85 Years of Discovery

Muriel Davisson is a seventh-generation resident of Mount Desert Island, Maine, and the only MDI native so far to serve on the Laboratory’s research faculty. She earned an A.B. cum laude in zoology from Mount Holyoke College in 1963 and a Ph.D. in genetics from Pennsylvania State University in 1969. She was a college summer student at JAX in 1962, working with Drs. Paul Sawin and Richard Fox, and a research assistant from 1963 to 1964. She returned as a research associate in 1971 and retired as professor emeritus in 2012. She has been an eyewitness to more than half of JAX’s 85-year history, celebrated in 2014. Here, from her own unique perspective, are milestones of the Laboratory’s first eight decades of genetics research, discovery and medical contributions.

The founding

The Jackson Laboratory was founded in 1929 in Bar Harbor, Maine, by Clarence Cook (“C.C.”) Little. Dr. Little was educated at Harvard, where he did genetics research using laboratory mice with Dr. William Ernest Castle at the Bussey Institute. Dr. Castle might be seen as the father of mouse genetics, as the Bussey was the source of most early mouse genetic researchers, including Dr. Little and 17 other Jackson Laboratory scientists.

Convinced that genetically defined mice would be key to understanding cancer, while at the Bussey Dr. Little began developing the first inbred mouse strain, called DBA (for its coat color, dilute brown non-agouti). After receiving his D.Sc. in 1914, Little worked at Harvard and at Cold Spring Harbor Laboratory on Long Island, New York, where he began developing the now famous C57BL inbred strain, commonly called “black 6” and today the most commonly used mouse in global biomedical research. He became president of the University of Maine in 1922, and three years later moved to the presidency of the University of Michigan at Ann Arbor, where he remained until 1929, when he resigned to establish The Jackson Laboratory. A more detailed account of his career and of the first 50 years of the Laboratory may be found in The First Fifty Years at The Jackson Laboratory by Jean Holstein.

While in Michigan Dr. Little continued his research on cancer with his genetically defined strains of mice and connected with Michigan businessmen who would provide the funds for establishing the Laboratory. They may have become interested in his research from talks he gave to the summer community on Mount Desert Island while leading biology programs from the University of Maine in 1924 and 1925.

Roscoe B. Jackson, head of the Hudson Motor Car Co., and his brother-in-law Richard Webber, head of the J. L. Hudson Department Stores, were already partially funding Little’s research in Michigan. Land for the Laboratory’s Bar Harbor campus was donated by George B. Dorr, who was instrumental in establishing Acadia National Park. Funding for construction of a modest laboratory building and the first five years of operation was provided by Roscoe B. Jackson, Richard Webber and Edsel Ford, of Ford Motor Co. When Jackson died suddenly while traveling in Europe in March 1929, the Laboratory was named for him and remained The Roscoe B. Jackson Memorial Laboratory until 1963 when it was renamed The Jackson Laboratory, or JAX.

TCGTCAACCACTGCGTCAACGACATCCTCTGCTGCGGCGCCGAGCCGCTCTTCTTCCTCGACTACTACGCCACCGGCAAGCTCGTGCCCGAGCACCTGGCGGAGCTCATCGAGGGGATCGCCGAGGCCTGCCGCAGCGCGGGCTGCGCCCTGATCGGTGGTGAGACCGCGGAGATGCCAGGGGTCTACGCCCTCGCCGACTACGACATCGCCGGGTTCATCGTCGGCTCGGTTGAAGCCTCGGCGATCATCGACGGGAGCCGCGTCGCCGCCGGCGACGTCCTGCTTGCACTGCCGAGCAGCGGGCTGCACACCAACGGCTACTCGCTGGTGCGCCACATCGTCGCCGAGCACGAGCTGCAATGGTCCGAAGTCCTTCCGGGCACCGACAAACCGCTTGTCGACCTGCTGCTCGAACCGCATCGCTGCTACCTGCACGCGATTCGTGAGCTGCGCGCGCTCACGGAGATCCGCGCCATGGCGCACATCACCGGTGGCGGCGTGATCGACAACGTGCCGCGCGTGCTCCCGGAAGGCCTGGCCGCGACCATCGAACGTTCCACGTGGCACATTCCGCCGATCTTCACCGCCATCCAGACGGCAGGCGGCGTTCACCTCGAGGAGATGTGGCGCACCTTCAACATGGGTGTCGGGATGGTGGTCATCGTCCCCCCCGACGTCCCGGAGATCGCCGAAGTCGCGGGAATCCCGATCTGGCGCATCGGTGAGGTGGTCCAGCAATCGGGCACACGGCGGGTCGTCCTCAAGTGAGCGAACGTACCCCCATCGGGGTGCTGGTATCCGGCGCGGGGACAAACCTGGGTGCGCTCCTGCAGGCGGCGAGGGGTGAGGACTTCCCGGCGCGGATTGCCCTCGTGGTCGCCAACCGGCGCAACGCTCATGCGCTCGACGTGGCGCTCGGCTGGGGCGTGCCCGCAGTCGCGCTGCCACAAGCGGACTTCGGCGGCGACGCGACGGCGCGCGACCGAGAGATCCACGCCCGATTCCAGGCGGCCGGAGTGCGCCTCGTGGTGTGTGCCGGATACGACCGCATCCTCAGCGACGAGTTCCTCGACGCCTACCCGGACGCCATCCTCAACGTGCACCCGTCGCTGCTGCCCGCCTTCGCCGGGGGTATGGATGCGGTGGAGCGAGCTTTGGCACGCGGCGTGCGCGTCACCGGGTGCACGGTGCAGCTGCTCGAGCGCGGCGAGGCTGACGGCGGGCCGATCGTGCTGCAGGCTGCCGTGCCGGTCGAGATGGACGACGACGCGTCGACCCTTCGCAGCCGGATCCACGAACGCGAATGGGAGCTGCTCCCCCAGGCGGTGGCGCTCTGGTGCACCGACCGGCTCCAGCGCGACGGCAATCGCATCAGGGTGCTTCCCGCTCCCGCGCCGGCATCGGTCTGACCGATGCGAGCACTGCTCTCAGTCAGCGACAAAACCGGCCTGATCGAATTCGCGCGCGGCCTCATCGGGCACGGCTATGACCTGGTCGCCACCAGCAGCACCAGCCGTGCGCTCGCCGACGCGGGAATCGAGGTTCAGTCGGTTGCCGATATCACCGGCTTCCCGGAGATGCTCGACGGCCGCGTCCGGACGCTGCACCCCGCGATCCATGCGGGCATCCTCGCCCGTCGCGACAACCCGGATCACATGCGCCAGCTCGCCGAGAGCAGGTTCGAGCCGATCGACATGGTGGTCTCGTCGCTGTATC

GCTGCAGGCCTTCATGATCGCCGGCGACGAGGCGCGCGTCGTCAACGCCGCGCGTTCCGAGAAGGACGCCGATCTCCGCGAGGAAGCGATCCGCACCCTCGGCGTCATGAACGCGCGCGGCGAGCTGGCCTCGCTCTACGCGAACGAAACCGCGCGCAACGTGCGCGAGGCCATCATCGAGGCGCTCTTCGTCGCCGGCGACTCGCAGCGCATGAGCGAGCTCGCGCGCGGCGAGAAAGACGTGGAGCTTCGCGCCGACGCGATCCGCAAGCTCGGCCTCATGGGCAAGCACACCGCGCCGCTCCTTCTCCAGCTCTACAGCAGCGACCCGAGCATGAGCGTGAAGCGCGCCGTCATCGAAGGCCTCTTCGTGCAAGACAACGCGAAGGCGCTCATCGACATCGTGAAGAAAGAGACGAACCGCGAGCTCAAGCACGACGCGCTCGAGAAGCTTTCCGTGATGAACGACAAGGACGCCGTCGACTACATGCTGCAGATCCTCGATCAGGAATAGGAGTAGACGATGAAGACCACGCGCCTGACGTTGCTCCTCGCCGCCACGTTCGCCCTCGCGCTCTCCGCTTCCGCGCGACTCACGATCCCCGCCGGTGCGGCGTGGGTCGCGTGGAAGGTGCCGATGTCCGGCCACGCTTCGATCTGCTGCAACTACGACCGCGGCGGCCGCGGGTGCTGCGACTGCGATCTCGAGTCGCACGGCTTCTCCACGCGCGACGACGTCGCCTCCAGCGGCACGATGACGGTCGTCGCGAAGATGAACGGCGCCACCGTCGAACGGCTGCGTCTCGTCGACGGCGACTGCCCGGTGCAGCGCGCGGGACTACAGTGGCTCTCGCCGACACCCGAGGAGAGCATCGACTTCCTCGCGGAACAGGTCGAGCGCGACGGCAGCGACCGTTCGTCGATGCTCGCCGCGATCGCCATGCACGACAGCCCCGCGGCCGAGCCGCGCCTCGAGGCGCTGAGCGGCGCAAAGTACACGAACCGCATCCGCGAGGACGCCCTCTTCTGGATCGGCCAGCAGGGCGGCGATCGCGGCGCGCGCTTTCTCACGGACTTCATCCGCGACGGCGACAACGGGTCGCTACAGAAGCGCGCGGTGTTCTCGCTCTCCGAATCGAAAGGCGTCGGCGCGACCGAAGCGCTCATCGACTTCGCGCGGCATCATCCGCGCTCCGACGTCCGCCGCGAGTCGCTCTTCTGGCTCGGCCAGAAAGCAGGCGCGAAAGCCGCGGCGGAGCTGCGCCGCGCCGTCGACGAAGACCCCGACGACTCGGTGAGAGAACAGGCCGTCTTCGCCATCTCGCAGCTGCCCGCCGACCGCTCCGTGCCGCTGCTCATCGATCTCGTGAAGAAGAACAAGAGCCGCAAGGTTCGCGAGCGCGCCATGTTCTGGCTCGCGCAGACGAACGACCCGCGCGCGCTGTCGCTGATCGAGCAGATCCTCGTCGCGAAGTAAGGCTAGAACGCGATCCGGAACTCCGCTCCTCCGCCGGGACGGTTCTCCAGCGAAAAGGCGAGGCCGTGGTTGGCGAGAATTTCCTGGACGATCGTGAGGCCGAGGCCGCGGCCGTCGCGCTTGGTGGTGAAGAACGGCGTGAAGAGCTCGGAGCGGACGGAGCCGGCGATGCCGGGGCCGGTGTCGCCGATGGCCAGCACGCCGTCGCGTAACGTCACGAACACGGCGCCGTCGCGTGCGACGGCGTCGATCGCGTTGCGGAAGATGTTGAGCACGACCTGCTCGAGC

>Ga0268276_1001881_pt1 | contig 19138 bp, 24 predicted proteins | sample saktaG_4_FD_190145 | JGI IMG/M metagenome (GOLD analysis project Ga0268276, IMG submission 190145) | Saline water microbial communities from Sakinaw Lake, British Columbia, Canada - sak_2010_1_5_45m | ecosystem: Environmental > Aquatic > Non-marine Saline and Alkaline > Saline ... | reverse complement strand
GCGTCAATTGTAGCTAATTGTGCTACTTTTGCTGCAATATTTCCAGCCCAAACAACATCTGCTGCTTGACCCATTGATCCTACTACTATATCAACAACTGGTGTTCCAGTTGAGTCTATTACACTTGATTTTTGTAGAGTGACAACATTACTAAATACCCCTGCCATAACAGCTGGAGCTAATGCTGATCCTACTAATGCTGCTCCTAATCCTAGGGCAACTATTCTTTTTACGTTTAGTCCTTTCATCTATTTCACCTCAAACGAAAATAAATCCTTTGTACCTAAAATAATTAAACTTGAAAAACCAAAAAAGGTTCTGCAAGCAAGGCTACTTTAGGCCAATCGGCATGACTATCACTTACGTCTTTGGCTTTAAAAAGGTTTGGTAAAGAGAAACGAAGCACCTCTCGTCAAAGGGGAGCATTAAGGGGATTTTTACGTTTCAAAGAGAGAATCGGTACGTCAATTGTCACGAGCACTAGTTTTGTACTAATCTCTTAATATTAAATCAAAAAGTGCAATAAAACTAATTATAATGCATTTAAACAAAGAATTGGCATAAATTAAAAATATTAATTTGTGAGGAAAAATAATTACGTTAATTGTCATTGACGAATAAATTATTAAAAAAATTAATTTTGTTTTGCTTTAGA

Dr. Little’s philosophy in founding JAX was that good research would come from a small group of scientists in an independent research environment with the freedom to follow their creative ideas, interact easily with colleagues and use genetically defined mice as research tools. Because of his conviction of the power of genetically defined mice to understand cancer, the subsequent emphasis on genetic research at JAX and the genetically defined mouse strains developed here, JAX has always been a center for mouse genetics and a mecca for mouse geneticists.

The early years

The fledgling Laboratory barely survived its first full year of operation following the stock market crash of 1929. As funds tightened, the original staff of 15 pulled together to conserve resources. The research staff included two brothers from Maine who had been Dr. Little’s students. To feed the staff, Dr. Joseph Murray provided vegetables from his family farm in Hampden, and Dr. William Murray led fishing expeditions. These difficult times established the Laboratory’s long tradition of cooperation and sharing.

Several important firsts occurred during JAX’s initial decade. In 1933 the entire staff published a paper on the maternal transmission of mammary tumors in mice, followed by co-author Dr. John Bittner’s paper identifying an agent transmitted in milk, later identified as mammary tumor virus. This work led to the entire field of study on how cancers are initiated by oncogenes in mammalian cells.

Also in 1933, JAX began selling mice from its inbred strains. The distribution of mice not only formalized the sharing of JAX mouse resources with other scientists, but also became a source of revenue for research and mouse breeding. In 1938 JAX received the first grant awarded by the newly established National Cancer Institute (NCI) at the National Institutes of Health (NIH). In 1941 JAX staff published the first book on mouse genetics and biology, Biology of the Laboratory Mouse, which became the “Bible” for researchers using mice as a research tool. Also in 1941 Dr. George Snell initiated and edited Mouse Genetic News, issued by the Laboratory and containing the original mouse genetic nomenclature guidelines, lists of inbred and mutant mouse strains, and laboratories with their mouse stocks. This newsletter became the predecessor of Mouse News Letter in 1949 through which JAX scientists shared pre-publication research data and information on mouse strains for most of the Laboratory’s first 50 years.